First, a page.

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Project Wild Thing – Reconnecting kids with nature – Project Wild Thing

Project Wild Thing – Reconnecting kids with nature – Project Wild Thing | Primary Humanities | Scoop.it
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This looks interesting for those of you who think children need reconnecting with nature. Useful addition to our Forest School and Dawlish Warren experiences.

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2014 Curriculum guidance for teaching Stone Age to Iron Age

2014 Curriculum guidance for teaching Stone Age to Iron Age | Primary Humanities | Scoop.it
Guidance for approach to teaching Stone Age to Iron Age in the key stage 2 history curriculum post September 2014
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Welcome | GeogSpace

Welcome | GeogSpace | Primary Humanities | Scoop.it
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A support site for teachers in Victoria for the new Australian curriculum, but with lots of ideas and resources that will be as suitable for the English primary curriculum.

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Difference Differently

Difference Differently | Primary Humanities | Scoop.it
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Watch the Video on the front page and then explore the site to consider how the humanities can contribute to educating for positive attitudes towards difference.

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10 Apps for Teaching History

10 Apps for Teaching History | Primary Humanities | Scoop.it
We’ve been taking a look at the pick of the latest apps for teaching history, both of Britain and beyond:
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Does what it says on the tin! Explore!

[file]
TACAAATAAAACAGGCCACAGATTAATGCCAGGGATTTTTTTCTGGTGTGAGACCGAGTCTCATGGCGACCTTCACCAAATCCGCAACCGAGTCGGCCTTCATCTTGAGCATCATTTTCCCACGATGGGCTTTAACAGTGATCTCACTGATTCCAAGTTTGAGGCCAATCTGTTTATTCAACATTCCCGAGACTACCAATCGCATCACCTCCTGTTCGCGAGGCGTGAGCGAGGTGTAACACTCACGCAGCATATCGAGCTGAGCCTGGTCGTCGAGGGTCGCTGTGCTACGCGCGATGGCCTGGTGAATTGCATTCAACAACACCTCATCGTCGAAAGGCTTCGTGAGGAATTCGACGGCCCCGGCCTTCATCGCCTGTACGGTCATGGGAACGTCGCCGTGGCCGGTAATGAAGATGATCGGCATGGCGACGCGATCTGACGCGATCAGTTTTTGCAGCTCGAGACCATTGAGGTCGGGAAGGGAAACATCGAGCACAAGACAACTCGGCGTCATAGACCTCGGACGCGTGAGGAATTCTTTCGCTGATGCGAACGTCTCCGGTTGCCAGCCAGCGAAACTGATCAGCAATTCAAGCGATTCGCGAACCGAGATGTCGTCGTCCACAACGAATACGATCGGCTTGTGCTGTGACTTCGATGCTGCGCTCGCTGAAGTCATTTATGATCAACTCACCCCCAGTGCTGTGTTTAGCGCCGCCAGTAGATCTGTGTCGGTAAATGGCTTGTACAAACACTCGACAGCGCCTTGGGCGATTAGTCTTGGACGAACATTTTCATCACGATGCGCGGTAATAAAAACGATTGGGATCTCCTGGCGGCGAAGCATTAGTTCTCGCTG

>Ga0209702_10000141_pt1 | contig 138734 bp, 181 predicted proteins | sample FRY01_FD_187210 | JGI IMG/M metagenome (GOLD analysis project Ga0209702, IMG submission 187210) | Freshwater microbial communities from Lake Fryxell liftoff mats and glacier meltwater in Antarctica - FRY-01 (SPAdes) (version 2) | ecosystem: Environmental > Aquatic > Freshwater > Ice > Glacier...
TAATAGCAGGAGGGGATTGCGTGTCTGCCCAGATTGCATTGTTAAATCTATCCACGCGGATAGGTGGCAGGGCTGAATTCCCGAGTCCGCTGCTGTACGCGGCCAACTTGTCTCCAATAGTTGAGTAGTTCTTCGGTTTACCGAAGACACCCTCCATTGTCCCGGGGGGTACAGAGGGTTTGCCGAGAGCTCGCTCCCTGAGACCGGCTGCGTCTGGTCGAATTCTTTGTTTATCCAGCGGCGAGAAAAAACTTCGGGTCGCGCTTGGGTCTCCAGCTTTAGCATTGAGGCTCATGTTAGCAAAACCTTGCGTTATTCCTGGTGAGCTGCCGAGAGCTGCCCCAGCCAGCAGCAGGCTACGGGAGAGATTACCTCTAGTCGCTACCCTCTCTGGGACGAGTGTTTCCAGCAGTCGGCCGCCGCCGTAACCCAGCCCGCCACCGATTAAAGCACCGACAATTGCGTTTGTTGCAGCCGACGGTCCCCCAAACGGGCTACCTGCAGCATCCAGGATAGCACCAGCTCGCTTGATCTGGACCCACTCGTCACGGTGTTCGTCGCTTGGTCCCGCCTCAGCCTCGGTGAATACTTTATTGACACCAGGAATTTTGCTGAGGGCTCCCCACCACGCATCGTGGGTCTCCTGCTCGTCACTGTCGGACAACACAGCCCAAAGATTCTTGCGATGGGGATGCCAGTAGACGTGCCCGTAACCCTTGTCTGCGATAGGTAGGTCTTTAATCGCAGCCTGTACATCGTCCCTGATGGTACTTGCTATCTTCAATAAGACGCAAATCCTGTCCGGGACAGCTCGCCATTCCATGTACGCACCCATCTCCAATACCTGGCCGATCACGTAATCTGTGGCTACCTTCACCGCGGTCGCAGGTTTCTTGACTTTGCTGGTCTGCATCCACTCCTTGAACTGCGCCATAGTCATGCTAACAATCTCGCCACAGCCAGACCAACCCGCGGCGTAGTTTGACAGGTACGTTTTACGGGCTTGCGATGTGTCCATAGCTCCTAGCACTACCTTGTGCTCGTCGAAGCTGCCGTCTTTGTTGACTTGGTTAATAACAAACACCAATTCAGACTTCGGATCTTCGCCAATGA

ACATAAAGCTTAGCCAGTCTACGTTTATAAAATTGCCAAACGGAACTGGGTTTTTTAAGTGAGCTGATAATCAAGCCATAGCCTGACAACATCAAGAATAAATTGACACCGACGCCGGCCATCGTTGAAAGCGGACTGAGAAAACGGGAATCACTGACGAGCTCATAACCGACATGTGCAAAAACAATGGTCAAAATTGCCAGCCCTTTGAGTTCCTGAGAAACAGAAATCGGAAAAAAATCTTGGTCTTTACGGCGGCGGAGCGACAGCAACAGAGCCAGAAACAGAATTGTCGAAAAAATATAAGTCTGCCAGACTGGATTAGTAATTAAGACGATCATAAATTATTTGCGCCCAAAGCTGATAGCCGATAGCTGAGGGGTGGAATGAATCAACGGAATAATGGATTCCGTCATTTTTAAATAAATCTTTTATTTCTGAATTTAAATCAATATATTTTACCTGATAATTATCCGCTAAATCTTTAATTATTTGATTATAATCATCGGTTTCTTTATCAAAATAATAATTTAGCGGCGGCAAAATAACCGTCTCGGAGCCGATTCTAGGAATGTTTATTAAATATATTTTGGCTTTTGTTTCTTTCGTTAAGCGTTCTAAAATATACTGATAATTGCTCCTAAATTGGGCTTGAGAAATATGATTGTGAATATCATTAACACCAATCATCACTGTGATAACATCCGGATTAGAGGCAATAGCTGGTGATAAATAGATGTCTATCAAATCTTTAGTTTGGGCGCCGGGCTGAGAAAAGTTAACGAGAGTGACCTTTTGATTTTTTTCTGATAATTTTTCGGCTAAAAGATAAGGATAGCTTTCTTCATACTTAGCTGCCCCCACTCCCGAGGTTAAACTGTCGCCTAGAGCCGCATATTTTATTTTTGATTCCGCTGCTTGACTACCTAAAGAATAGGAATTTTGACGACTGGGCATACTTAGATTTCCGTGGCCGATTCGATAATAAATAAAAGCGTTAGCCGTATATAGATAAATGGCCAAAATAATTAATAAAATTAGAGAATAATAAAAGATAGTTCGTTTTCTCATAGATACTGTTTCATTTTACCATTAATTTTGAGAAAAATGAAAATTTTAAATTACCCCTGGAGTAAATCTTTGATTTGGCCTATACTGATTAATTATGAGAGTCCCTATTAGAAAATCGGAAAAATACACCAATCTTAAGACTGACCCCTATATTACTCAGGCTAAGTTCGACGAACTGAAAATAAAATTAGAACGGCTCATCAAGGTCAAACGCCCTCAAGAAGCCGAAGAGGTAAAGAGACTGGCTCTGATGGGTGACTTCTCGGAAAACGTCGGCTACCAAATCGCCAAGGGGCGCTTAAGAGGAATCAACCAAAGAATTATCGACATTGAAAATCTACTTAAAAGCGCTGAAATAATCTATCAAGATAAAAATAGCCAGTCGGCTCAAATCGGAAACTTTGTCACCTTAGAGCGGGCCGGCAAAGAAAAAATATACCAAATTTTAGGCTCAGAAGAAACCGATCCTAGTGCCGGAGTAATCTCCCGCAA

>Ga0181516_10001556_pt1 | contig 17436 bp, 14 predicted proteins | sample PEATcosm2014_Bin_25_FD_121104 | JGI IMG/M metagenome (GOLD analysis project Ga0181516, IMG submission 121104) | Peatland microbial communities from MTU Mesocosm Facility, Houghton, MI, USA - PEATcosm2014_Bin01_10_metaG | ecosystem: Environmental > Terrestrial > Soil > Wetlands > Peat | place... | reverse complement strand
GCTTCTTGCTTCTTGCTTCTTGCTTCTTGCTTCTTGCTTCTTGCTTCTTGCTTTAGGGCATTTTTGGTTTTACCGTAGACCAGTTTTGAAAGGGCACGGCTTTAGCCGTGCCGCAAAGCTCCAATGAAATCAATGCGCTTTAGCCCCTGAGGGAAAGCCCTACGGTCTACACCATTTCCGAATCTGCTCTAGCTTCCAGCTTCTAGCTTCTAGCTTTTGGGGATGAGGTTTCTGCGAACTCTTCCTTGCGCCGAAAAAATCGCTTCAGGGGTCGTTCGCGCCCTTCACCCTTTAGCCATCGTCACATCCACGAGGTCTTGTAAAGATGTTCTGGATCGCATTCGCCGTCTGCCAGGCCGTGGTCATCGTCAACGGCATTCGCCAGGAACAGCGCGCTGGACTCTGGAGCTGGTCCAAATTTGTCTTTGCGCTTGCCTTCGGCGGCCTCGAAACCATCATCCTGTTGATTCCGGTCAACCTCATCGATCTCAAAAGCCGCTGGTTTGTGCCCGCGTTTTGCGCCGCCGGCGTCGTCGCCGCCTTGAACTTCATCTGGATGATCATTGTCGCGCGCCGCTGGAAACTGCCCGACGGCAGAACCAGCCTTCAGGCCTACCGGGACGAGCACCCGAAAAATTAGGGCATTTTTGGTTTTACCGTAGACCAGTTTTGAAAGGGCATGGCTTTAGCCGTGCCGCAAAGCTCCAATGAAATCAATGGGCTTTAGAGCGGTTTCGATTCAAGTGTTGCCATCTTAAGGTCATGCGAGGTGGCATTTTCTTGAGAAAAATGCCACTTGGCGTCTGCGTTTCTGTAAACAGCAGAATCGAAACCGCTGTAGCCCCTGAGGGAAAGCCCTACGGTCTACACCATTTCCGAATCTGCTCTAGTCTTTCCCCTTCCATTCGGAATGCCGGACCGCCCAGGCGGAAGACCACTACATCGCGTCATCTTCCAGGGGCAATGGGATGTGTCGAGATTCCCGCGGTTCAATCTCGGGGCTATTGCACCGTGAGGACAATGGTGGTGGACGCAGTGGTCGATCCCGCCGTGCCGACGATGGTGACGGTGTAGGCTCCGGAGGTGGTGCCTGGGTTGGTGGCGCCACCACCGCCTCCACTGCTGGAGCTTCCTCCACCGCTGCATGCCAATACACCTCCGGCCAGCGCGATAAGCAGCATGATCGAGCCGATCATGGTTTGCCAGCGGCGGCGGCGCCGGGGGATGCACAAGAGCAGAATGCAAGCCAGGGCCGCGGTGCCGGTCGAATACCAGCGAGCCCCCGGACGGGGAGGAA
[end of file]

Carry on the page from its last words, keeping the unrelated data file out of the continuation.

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Curriculum & Assessment Resources

Curriculum & Assessment Resources | Primary Humanities | Scoop.it
In an attempt to rationalise my collections of resources, I'm going to try to post all of the various things I've shared here on a central page. Please feel free to download and share them with pri...
Fran Martin's insight:

Thanks to Jane H for alerting me to this. Mike Tidd provides some really useful frameworks for integrated planning and recording of assessments, and some succinct History 'cheat' sheets that provide the essential features of different units in the new History curriculum for KS2.

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It's Our World

It's Our World | Primary Humanities | Scoop.it
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Thanks to a colleague to alerting me to this. 

An art/science/geography project. Lots of potential for a one-off lesson or a series of learning events!
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Nursery rhymes from all over the world – a gallery to share with children

Nursery rhymes from all over the world – a gallery to share with children | Primary Humanities | Scoop.it
Nursery rhymes pass down to all of us. Wherever we live these rhymes sow the seeds of a delight in language and stories. This beautiful gallery celebrates the diverse voices that speak to children in verse with illustrations by 77 international artists, collected together in Elizabeth Hammill’s new anthology Over the Hills and Far Away
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Maps on the Web : Photo

Post anything (from anywhere!), customize everything, and find and follow what you love. Create your own Tumblr blog today.